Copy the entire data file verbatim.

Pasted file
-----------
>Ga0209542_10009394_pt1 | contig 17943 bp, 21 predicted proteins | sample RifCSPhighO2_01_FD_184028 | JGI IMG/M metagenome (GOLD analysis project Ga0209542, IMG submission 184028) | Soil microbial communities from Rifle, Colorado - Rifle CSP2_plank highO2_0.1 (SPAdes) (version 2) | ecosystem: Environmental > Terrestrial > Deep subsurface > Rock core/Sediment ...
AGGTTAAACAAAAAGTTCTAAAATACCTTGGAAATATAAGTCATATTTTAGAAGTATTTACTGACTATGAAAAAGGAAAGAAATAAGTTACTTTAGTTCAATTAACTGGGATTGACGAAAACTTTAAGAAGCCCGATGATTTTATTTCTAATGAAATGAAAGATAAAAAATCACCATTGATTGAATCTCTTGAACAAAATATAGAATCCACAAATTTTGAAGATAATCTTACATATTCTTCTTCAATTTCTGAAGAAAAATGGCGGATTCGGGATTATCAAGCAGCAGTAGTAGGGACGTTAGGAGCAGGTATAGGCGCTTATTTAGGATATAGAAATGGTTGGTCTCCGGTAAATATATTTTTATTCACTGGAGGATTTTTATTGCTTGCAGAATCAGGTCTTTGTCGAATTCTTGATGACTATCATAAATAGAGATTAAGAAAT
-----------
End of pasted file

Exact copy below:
>Ga0209542_10009394_pt1 | contig 17943 bp, 21 predicted proteins | sample RifCSPhighO2_01_FD_184028 | JGI IMG/M metagenome (GOLD analysis project Ga0209542, IMG submission 184028) | Soil microbial communities from Rifle, Colorado - Rifle CSP2_plank highO2_0.1 (SPAdes) (version 2) | ecosystem: Environmental > Terrestrial > Deep subsurface > Rock core/Sediment ...
AGGTTAAACAAAAAGTTCTAAAATACCTTGGAAATATAAGTCATATTTTAGAAGTATTTACTGACTATGAAAAAGGAAAGAAATAAGTTACTTTAGTTCAATTAACTGGGATTGACGAAAACTTTAAGAAGCCCGATGATTTTATTTCTAATGAAATGAAAGATAAAAAATCACCATTGATTGAATCTCTTGAACAAAATATAGAATCCACAAATTTTGAAGATAATCTTACATATTCTTCTTCAATTTCTGAAGAAAAATGGCGGATTCGGGATTATCAAGCAGCAGTAGTAGGGACGTTAGGAGCAGGTATAGGCGCTTATTTAGGATATAGAAATGGTTGGTCTCCGGTAAATATATTTTTATTCACTGGAGGATTTTTATTGCTTGCAGAATCAGGTCTTTGTCGAATTCTTGATGACTATCATAAATAGAGATTAAGAAAT